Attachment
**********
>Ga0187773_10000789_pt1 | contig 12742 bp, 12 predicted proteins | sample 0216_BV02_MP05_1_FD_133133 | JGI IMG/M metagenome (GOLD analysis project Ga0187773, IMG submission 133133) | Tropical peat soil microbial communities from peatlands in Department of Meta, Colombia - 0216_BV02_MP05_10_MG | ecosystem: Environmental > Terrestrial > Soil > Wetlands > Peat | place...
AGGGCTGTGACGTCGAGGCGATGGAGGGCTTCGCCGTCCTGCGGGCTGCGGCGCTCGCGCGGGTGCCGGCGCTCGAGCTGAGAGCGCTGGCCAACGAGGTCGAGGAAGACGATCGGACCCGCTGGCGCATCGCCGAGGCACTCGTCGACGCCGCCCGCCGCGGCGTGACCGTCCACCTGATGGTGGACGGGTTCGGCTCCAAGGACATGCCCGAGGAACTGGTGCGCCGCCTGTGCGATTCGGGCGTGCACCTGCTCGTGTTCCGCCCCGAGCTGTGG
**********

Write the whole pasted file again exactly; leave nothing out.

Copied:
>Ga0187773_10000789_pt1 | contig 12742 bp, 12 predicted proteins | sample 0216_BV02_MP05_1_FD_133133 | JGI IMG/M metagenome (GOLD analysis project Ga0187773, IMG submission 133133) | Tropical peat soil microbial communities from peatlands in Department of Meta, Colombia - 0216_BV02_MP05_10_MG | ecosystem: Environmental > Terrestrial > Soil > Wetlands > Peat | place...
AGGGCTGTGACGTCGAGGCGATGGAGGGCTTCGCCGTCCTGCGGGCTGCGGCGCTCGCGCGGGTGCCGGCGCTCGAGCTGAGAGCGCTGGCCAACGAGGTCGAGGAAGACGATCGGACCCGCTGGCGCATCGCCGAGGCACTCGTCGACGCCGCCCGCCGCGGCGTGACCGTCCACCTGATGGTGGACGGGTTCGGCTCCAAGGACATGCCCGAGGAACTGGTGCGCCGCCTGTGCGATTCGGGCGTGCACCTGCTCGTGTTCCGCCCCGAGCTGTGG